"... regardless of the characterization of the impact on UHF, the VHF applicant should be permitted to demonstrate by countervailing evidence that, overall, the weight of the public interest favors a grant of the application. This may be done by any of the criteria which we have traditionally considered in allocations-related matters."
The record discloses a growing policy complicated with both technical and economic problems. The controlling factor is, and should be, the public interest. In determining the public interest FCC gave consideration to the criteria mentioned in the WFMY decision. Id. We turn to other factors affecting each of the four drop-ins.
The 1980 FCC Order allowing the drop-ins says that applicants for construction permits must include a showing of "equivalent protection" demonstrated in accordance with existing procedures. 81 FCC 2d at 272. The Order discusses interference in detail. Id. at 254-257. FCC recognized that some interference will exist and said that the extent can only be foretold by estimates and predictions. Id. Noise limitation because of atmospheric and man-made conditions, interference limitation because of station location and capacity of receiving antennas, and access to program services were all discussed. FCC said, Id. at 255-256:
"... we are confident that the four subject VHF allotments will result in new local service of far greater value than the potential reduction in signal quality attributable to co-channel interference."
We conclude that FCC acted reasonably on adequate evidence.
FCC commented that the record on terrain shielding "is not sufficient to provide a basis for drawing conclusions regarding the four specific drop-in proposals." Id. at 257. Computer studies were rejected because of "obvious errors." FCC concluded, Id., that: "we find the procedures set out in our rules a more reliable allocation tool and will not, as has been our previous practice, consider terrain factors in predicting interference." We accept the FCC explanation of departure from previous practice.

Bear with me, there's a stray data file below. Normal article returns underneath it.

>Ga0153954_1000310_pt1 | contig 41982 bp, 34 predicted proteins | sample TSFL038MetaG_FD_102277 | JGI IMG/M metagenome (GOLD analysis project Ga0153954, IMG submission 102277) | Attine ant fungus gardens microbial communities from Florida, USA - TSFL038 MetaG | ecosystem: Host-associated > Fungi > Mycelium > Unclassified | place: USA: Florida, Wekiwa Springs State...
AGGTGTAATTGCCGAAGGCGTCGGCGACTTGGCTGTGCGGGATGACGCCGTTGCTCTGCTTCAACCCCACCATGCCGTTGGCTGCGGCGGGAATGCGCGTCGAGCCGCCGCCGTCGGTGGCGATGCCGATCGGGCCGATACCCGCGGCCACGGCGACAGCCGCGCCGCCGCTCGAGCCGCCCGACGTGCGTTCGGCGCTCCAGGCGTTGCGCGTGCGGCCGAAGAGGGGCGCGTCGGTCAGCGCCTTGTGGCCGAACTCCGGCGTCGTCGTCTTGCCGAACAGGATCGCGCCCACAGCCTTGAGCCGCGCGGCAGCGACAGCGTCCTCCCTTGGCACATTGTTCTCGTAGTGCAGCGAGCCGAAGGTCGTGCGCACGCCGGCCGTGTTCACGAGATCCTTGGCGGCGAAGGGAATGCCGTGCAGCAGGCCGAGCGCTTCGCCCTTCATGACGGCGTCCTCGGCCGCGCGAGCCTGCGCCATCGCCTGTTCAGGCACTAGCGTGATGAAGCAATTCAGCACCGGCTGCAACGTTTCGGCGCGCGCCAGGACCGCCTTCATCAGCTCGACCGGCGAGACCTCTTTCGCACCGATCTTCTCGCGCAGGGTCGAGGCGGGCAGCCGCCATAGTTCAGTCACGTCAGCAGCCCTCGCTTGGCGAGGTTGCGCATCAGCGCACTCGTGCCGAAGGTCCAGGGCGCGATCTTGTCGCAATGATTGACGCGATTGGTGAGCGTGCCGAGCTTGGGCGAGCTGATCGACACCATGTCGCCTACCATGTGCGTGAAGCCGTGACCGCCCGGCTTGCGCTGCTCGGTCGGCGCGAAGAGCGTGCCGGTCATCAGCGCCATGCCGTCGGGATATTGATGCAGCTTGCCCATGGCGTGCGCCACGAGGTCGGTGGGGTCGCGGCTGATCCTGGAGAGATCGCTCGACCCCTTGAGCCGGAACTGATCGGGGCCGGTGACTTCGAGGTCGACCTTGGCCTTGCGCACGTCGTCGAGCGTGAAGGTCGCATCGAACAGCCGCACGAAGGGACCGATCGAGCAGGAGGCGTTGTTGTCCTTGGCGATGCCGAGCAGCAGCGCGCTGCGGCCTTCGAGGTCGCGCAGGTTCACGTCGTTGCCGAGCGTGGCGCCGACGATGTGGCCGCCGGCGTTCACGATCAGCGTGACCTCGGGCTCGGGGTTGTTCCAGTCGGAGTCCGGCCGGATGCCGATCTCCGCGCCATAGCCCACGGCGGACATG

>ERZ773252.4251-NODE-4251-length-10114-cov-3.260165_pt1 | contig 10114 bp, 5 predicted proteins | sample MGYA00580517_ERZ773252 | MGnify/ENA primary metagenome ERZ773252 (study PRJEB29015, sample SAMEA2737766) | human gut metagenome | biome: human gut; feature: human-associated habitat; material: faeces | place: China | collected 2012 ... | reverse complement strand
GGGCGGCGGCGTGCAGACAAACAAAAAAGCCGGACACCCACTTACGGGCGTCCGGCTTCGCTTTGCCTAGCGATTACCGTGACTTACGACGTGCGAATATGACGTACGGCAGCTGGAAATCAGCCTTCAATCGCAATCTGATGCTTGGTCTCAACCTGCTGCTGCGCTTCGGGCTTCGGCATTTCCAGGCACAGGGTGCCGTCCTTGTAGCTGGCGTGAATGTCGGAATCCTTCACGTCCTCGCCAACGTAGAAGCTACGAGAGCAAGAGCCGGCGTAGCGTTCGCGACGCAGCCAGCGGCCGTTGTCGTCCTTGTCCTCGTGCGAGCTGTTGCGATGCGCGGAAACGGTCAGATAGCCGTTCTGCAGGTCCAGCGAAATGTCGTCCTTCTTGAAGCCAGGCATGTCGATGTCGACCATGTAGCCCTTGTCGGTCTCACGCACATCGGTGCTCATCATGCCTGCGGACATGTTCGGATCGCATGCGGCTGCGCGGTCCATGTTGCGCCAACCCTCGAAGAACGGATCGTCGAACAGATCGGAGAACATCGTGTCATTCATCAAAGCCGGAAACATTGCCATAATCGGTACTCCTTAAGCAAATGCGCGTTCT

Translators serve local communities by receiving a signal, amplifying the power and often changing the frequency. FCC noted that translators provide a "secondary" service and "are required to accept harmful interference from primary users of spectrum." Id. at 258. It concluded that: "the effect of any possible disruption of translator service, in terms of people served, is more than offset by the gain in service realized by the drop-ins." Id. FCC also noted the problem of costs of translator changes and continued its past practice "of not imposing translator change costs upon those to whom the translators will interfere with." Id. We accept the FCC expertise.
Protection of Future Facilities.
FCC rejected the contention that the new drop-ins provide protection if present licensees decide to increase or change existing facilities in the future. Id. at 258-259. It said, Id. at 259:
"Placing unnecessary service-limiting conditions on the grant of these already short-spaced allotments based upon a purely speculative contingency is inconsistent with our desire to maximize the provision of new service and encourage spectrum efficiency."
It is also noted that subsequent stations will be required to give equivalent protection to the four new drop-ins. Id. We believe that the FCC action is reasonable and must control.
On all of the above-mentioned matters, FCC has thoroughly explored, and carefully analyzed, the pertinent facts. It "has been diligent to take a hard look at the problem areas, and to set forth with clarity grounds of reasoned decision." Greater Boston Television Corp. v. FCC, D.C. Cir., 444 F.2d 841, 852-853, cert. denied, 403 U.S. 923, 91 S. Ct. 2233, 29 L. Ed. 2d 701. Determination of where the public interest lies involves prediction and that prediction has been reasonably explained. We will not reject the FCC expertise and substitute our judgment. We turn to matters pertaining particularly to the authorized drop-ins.